Sanjay Mehrotra Northwestern University 7/24/2005 - 7/29/2005
Sophie Michel Universite de Bordeaux 1 7/24/2005 - 7/29/2005
Andrew Miller University of Wisconsin 7/24/2005 - 7/29/2005
Lisa A. Miller University of Minnesota 7/24/2005 - 7/29/2005
Wei Mo Iowa State University 6/22/2005 - 7/1/2005
Jae Moon University of Minnesota 6/22/2005 - 7/1/2005
Jayoung Nam Indiana University 7/31/2005 - 8/10/2005
Vishnu Narayanan University of California - Berkeley 7/24/2005 - 7/30/2005
Arnie Neidhardt Telcordia Technologies 6/21/2005 - 7/1/2005
George L. Nemhauser Georgia Institute of Technology 7/24/2005 - 7/29/2005
Mahdi Nezafat University of Minnesota 6/22/2005 - 7/1/2005
Gabor Pataki University of North Carolina 7/24/2005 - 7/29/2005
Michael Perregaard Dash Associates 7/24/2005 - 7/29/2005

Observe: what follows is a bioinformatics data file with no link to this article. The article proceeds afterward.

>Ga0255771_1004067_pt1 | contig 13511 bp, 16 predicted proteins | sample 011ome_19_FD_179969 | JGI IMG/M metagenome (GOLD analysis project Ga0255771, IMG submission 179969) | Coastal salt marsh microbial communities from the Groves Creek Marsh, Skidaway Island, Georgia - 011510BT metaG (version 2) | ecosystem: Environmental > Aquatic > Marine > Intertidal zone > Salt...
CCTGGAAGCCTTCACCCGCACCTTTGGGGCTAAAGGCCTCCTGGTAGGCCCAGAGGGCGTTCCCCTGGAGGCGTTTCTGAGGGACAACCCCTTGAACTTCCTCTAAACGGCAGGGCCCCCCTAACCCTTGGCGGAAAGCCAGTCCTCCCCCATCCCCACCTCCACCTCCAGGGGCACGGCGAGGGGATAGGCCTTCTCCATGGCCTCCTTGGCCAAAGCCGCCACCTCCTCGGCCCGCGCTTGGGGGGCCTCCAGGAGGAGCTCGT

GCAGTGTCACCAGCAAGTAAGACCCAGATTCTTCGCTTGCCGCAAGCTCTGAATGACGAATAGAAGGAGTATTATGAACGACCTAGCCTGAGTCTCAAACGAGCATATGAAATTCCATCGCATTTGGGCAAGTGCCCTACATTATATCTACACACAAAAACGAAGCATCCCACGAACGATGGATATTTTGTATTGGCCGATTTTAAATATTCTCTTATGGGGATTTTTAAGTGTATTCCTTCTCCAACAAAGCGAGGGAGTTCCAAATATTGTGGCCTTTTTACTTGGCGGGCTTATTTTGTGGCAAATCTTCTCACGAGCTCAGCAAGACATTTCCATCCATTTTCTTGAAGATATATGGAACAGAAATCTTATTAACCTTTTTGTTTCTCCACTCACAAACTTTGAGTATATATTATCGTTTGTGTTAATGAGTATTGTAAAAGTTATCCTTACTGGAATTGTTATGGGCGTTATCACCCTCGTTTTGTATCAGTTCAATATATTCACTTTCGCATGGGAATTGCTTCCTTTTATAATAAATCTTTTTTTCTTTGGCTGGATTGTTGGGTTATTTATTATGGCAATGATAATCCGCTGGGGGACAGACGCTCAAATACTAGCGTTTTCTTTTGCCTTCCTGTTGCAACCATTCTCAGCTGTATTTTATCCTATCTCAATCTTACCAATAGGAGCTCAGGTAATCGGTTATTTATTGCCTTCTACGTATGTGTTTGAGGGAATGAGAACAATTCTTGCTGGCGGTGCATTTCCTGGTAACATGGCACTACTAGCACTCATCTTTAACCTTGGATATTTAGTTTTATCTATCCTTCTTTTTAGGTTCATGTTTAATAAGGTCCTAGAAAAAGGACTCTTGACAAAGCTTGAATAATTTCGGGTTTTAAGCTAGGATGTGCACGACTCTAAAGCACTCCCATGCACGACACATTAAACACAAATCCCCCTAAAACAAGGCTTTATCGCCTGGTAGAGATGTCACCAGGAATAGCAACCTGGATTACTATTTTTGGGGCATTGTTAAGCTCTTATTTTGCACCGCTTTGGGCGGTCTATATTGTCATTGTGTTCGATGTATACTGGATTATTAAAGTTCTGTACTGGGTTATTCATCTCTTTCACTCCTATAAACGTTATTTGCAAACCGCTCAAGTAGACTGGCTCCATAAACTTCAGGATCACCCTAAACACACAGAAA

Peter Philip University of Minnesota 8/22/2004 - 8/31/2006
Cynthia A. Phillips Sandia National Laboratories 7/24/2005 - 7/29/2005
Vincent Poor Princeton University 6/30/2005 - 7/1/2005
Lea Popovic University of Minnesota 9/2/2003 - 8/31/2005
Alexandre Proutiere France Telecom 6/21/2005 - 7/2/2005
Deepak Rajan IBM Corporation 7/24/2005 - 7/31/2005
Ted Ralphs Lehigh University 7/24/2005 - 7/29/2005
Jorge M. Ramirez Oregon State University 7/31/2005 - 8/10/2005
Priya Ranjan Intelligent Automation, Inc. 6/21/2005 - 7/1/2005
Jean-Philippe P. Richard Purdue University 7/24/2005 - 7/29/2005
Robert Ronkese University of Delaware 7/31/2005 - 8/11/2005
David S. Ross Kaiser Permanente 7/31/2005 - 8/10/2005
Fabrizio Rossi University of L'Aquila 7/24/2005 - 7/30/2005
Ed Rothberg ILOG, Inc. 7/24/2005 - 7/29/2005
John Sabino Rice University 7/31/2005 - 8/10/2005
Juan-Jose Salazar-Gonzalez Universidad de La Laguna 7/23/2005 - 7/30/2005
Rina Santos University of Nevada - Las Vegas 7/31/2005 - 8/10/2005
Martin Savelsbergh Georgia Institute of Technology 7/24/2005 - 7/29/2005
Anureet Saxena Carnegie Mellon University 7/25/2005 - 7/29/2005
Arnd Scheel University of Minnesota 7/15/2004 - 8/31/2006
Christian Scheideler Johns Hopkins University 6/26/2005 - 7/2/2005